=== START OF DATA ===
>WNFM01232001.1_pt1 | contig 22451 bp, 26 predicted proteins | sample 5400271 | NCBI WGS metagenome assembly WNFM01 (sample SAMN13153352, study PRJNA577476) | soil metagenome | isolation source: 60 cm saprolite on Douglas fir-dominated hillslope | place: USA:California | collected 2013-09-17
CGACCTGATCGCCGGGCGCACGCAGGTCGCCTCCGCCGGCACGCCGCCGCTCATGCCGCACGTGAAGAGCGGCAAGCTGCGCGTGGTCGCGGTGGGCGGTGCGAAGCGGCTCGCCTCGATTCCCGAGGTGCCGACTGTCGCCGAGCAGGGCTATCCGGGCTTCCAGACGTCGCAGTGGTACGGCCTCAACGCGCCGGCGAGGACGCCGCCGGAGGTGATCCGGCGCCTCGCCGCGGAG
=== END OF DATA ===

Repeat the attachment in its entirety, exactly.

>WNFM01232001.1_pt1 | contig 22451 bp, 26 predicted proteins | sample 5400271 | NCBI WGS metagenome assembly WNFM01 (sample SAMN13153352, study PRJNA577476) | soil metagenome | isolation source: 60 cm saprolite on Douglas fir-dominated hillslope | place: USA:California | collected 2013-09-17
CGACCTGATCGCCGGGCGCACGCAGGTCGCCTCCGCCGGCACGCCGCCGCTCATGCCGCACGTGAAGAGCGGCAAGCTGCGCGTGGTCGCGGTGGGCGGTGCGAAGCGGCTCGCCTCGATTCCCGAGGTGCCGACTGTCGCCGAGCAGGGCTATCCGGGCTTCCAGACGTCGCAGTGGTACGGCCTCAACGCGCCGGCGAGGACGCCGCCGGAGGTGATCCGGCGCCTCGCCGCGGAG